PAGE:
On 2010-07-04 06:11, Tom Lane wrote:
> Robert Haas<robertmhaas(at)gmail(dot)com> writes:
>> CREATE OR REPLACE FUNCTION update_tab() RETURNS void AS $$
>> INSERT INTO tab VALUES (0);
>> FOR i IN 1..100000 LOOP
>> UPDATE tab SET x = x + 1;
>> END LOOP;
>> $$ LANGUAGE plpgsql;
> I believe that none of the dead row versions can be vacuumed during this
> test. So yes, it sucks, but is it representative of real-world cases?
The problem can generally be written as "tuples seeing multiple
updates in the same transaction"?
I think that every time PostgreSQL is used with an ORM, there is
a certain amount of multiple updates taking place. I have actually
been reworking clientside to get around multiple updates, since they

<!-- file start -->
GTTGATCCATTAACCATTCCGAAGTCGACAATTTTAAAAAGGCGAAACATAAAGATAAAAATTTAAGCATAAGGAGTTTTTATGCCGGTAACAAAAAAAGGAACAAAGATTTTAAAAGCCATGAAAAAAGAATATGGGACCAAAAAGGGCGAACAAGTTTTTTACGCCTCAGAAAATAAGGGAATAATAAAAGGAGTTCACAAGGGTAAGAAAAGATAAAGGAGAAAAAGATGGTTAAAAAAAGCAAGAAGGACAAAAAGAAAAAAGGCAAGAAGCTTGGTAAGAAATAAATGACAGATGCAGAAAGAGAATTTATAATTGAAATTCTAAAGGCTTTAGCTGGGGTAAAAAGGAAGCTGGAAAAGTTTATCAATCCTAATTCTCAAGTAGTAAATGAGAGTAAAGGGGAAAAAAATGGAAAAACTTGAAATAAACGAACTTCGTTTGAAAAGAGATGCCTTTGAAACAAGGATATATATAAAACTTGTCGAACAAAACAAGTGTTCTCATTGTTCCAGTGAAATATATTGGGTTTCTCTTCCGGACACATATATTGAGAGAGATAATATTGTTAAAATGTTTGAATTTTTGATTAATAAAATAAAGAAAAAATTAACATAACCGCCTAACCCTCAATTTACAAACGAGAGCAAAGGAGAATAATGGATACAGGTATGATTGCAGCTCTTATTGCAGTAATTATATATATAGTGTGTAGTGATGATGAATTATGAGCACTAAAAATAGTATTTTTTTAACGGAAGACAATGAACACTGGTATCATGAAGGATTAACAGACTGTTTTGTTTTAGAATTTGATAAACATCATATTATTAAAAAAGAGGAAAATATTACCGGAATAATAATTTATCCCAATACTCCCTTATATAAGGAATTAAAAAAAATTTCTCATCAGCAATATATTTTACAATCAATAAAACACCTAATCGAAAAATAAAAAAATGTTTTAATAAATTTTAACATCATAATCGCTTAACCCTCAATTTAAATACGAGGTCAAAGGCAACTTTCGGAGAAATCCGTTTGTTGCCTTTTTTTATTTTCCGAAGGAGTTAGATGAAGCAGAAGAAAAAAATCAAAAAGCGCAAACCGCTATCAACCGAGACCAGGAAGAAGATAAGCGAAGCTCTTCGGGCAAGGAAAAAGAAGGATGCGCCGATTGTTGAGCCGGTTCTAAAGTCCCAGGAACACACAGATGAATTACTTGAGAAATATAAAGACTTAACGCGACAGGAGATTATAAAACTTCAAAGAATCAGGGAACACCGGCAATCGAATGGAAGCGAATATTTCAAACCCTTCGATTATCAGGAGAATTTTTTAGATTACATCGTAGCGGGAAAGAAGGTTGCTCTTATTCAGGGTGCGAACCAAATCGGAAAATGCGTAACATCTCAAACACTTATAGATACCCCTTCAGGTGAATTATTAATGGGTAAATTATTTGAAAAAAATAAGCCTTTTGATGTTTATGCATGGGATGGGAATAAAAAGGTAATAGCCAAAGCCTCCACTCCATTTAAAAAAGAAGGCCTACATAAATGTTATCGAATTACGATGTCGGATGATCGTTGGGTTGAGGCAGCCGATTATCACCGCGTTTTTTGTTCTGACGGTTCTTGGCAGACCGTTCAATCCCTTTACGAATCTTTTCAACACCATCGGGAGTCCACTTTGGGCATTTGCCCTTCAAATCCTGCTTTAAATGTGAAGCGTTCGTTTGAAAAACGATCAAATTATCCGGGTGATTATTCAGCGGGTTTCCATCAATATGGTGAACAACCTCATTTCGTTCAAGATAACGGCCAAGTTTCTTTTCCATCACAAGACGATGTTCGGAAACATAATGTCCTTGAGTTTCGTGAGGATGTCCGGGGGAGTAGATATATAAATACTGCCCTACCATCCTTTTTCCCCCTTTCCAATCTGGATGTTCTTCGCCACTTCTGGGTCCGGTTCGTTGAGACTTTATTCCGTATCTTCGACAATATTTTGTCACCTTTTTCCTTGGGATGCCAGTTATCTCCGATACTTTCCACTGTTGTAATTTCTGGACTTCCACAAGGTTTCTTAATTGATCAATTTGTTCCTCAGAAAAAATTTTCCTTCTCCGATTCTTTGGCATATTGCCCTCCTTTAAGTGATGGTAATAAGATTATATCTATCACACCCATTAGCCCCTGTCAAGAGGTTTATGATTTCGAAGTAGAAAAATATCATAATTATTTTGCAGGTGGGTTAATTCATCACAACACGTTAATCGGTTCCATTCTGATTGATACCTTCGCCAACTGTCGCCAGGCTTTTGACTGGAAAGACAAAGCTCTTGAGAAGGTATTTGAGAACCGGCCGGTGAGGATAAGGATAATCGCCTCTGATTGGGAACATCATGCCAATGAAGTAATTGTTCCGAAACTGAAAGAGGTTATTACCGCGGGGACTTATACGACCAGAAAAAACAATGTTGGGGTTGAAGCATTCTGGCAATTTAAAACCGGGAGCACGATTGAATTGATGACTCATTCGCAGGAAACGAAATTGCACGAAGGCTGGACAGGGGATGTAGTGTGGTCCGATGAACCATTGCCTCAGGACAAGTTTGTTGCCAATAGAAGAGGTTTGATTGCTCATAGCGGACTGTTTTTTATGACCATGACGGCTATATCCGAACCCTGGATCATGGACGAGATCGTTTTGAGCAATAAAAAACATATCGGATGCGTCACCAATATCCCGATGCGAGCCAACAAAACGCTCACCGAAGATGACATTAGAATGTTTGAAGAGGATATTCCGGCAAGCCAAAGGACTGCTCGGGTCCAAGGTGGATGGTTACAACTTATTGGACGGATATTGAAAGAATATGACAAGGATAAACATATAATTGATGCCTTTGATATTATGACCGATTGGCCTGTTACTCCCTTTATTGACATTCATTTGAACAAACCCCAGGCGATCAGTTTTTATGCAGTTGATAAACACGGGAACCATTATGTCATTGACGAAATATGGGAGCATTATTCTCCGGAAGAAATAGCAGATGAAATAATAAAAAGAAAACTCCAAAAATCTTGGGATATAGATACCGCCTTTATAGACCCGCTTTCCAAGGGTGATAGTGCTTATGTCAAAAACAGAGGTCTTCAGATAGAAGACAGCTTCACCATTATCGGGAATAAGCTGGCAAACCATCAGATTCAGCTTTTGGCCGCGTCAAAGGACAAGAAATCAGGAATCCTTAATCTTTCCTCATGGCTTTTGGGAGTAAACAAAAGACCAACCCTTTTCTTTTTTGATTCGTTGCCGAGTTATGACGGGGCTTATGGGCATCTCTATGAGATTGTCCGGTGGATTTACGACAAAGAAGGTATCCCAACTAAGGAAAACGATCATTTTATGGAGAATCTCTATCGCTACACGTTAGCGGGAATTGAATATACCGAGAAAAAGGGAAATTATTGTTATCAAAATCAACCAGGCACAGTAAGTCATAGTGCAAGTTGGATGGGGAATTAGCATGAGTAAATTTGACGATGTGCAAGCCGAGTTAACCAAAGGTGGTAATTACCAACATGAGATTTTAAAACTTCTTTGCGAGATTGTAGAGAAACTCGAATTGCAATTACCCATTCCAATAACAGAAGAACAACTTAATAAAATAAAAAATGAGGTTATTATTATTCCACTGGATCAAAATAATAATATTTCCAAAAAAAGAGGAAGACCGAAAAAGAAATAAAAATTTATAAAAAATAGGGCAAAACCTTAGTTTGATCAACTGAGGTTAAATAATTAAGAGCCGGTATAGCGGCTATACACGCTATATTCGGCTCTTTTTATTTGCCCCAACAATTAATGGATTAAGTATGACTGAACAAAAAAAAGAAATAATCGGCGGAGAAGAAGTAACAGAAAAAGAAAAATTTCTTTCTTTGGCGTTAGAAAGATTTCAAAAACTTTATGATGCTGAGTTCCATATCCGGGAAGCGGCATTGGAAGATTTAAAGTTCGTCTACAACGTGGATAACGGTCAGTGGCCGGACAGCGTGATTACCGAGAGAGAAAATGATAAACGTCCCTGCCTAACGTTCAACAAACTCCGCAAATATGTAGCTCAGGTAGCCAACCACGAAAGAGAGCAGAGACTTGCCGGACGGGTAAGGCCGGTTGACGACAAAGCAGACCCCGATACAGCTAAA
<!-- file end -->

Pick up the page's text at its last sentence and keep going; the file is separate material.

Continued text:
popped up in one of my profiling runs. Allthough the time I optimized
away ended being both "roundtrip time" + "update time", but having
the database do half of it transparently, might have been sufficient
to get me to have had a bigger problem elsewhere..
To sum up. Yes I think indeed it is a real-world case.
In response to
pgsql-hackers by date
|Next:||From: Martin Pihlak||Date: 2010-07-05 09:58:09|
|Subject: Re: log files and permissions|
|Previous:||From: Dimitri Fontaine||Date: 2010-07-05 09:52:39|
|Subject: Re: pg_archive_bypass|